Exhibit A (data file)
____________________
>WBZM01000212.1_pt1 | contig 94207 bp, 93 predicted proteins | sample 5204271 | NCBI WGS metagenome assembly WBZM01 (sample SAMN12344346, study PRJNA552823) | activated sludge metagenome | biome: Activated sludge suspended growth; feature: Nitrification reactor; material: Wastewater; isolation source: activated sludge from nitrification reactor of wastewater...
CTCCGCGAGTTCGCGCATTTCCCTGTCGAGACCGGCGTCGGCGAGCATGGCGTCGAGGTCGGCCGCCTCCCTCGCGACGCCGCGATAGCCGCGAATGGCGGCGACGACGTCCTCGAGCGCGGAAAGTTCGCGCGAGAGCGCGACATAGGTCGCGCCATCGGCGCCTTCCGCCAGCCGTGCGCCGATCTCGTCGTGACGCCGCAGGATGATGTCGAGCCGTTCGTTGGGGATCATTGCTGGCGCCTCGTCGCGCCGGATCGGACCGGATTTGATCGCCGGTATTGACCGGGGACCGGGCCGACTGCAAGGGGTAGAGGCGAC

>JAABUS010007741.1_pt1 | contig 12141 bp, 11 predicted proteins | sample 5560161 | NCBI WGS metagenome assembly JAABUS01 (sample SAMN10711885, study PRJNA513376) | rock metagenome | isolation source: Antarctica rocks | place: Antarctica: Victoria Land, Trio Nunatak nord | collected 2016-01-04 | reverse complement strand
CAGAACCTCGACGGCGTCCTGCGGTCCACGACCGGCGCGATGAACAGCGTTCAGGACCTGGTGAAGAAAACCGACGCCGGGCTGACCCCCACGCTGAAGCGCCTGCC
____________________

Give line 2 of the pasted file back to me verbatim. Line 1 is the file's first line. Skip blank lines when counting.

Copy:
CTCCGCGAGTTCGCGCATTTCCCTGTCGAGACCGGCGTCGGCGAGCATGGCGTCGAGGTCGGCCGCCTCCCTCGCGACGCCGCGATAGCCGCGAATGGCGGCGACGACGTCCTCGAGCGCGGAAAGTTCGCGCGAGAGCGCGACATAGGTCGCGCCATCGGCGCCTTCCGCCAGCCGTGCGCCGATCTCGTCGTGACGCCGCAGGATGATGTCGAGCCGTTCGTTGGGGATCATTGCTGGCGCCTCGTCGCGCCGGATCGGACCGGATTTGATCGCCGGTATTGACCGGGGACCGGGCCGACTGCAAGGGGTAGAGGCGAC